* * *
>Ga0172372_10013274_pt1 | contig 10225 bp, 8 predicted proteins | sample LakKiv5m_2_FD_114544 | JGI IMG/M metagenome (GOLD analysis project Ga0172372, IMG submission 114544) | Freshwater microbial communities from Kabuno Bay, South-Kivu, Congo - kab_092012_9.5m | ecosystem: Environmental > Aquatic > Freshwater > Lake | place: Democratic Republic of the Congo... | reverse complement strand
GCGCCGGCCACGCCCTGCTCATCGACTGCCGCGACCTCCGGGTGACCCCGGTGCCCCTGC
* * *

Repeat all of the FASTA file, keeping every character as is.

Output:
>Ga0172372_10013274_pt1 | contig 10225 bp, 8 predicted proteins | sample LakKiv5m_2_FD_114544 | JGI IMG/M metagenome (GOLD analysis project Ga0172372, IMG submission 114544) | Freshwater microbial communities from Kabuno Bay, South-Kivu, Congo - kab_092012_9.5m | ecosystem: Environmental > Aquatic > Freshwater > Lake | place: Democratic Republic of the Congo... | reverse complement strand
GCGCCGGCCACGCCCTGCTCATCGACTGCCGCGACCTCCGGGTGACCCCGGTGCCCCTGC